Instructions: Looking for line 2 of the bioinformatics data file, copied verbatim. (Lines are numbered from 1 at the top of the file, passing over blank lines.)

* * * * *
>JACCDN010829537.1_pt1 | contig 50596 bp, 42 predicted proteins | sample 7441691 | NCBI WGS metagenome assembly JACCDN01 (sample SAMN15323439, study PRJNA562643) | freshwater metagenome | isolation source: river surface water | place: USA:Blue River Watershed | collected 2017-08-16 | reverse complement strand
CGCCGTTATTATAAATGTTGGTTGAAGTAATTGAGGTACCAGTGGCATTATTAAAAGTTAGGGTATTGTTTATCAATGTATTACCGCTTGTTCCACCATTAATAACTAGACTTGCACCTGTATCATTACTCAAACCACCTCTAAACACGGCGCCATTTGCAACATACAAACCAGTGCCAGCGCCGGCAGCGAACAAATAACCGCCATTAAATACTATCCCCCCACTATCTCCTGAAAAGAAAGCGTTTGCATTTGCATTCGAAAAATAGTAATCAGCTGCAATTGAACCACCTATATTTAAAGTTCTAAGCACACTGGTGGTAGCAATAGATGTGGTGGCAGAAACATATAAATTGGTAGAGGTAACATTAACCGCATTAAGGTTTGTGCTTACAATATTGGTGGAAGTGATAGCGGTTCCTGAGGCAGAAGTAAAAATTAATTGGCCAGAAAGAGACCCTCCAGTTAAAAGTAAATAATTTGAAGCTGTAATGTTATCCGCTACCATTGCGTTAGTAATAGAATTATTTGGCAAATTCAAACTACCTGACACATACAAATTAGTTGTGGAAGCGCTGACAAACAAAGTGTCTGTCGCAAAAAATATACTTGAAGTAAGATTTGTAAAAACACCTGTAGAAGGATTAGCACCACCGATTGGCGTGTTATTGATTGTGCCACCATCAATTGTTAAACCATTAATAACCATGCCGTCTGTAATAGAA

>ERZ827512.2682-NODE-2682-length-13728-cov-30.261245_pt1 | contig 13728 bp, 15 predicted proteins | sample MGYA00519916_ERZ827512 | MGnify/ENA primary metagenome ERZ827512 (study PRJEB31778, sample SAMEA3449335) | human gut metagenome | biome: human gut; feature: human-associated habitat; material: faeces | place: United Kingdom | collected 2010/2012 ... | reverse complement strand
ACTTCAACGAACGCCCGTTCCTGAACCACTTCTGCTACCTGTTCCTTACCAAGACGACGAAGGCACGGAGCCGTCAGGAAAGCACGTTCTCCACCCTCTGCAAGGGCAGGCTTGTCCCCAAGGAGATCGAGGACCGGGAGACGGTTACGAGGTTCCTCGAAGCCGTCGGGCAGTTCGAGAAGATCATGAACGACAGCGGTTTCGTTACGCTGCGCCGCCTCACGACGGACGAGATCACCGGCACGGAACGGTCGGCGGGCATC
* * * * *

CGCCGTTATTATAAATGTTGGTTGAAGTAATTGAGGTACCAGTGGCATTATTAAAAGTTAGGGTATTGTTTATCAATGTATTACCGCTTGTTCCACCATTAATAACTAGACTTGCACCTGTATCATTACTCAAACCACCTCTAAACACGGCGCCATTTGCAACATACAAACCAGTGCCAGCGCCGGCAGCGAACAAATAACCGCCATTAAATACTATCCCCCCACTATCTCCTGAAAAGAAAGCGTTTGCATTTGCATTCGAAAAATAGTAATCAGCTGCAATTGAACCACCTATATTTAAAGTTCTAAGCACACTGGTGGTAGCAATAGATGTGGTGGCAGAAACATATAAATTGGTAGAGGTAACATTAACCGCATTAAGGTTTGTGCTTACAATATTGGTGGAAGTGATAGCGGTTCCTGAGGCAGAAGTAAAAATTAATTGGCCAGAAAGAGACCCTCCAGTTAAAAGTAAATAATTTGAAGCTGTAATGTTATCCGCTACCATTGCGTTAGTAATAGAATTATTTGGCAAATTCAAACTACCTGACACATACAAATTAGTTGTGGAAGCGCTGACAAACAAAGTGTCTGTCGCAAAAAATATACTTGAAGTAAGATTTGTAAAAACACCTGTAGAAGGATTAGCACCACCGATTGGCGTGTTATTGATTGTGCCACCATCAATTGTTAAACCATTAATAACCATGCCGTCTGTAATAGAA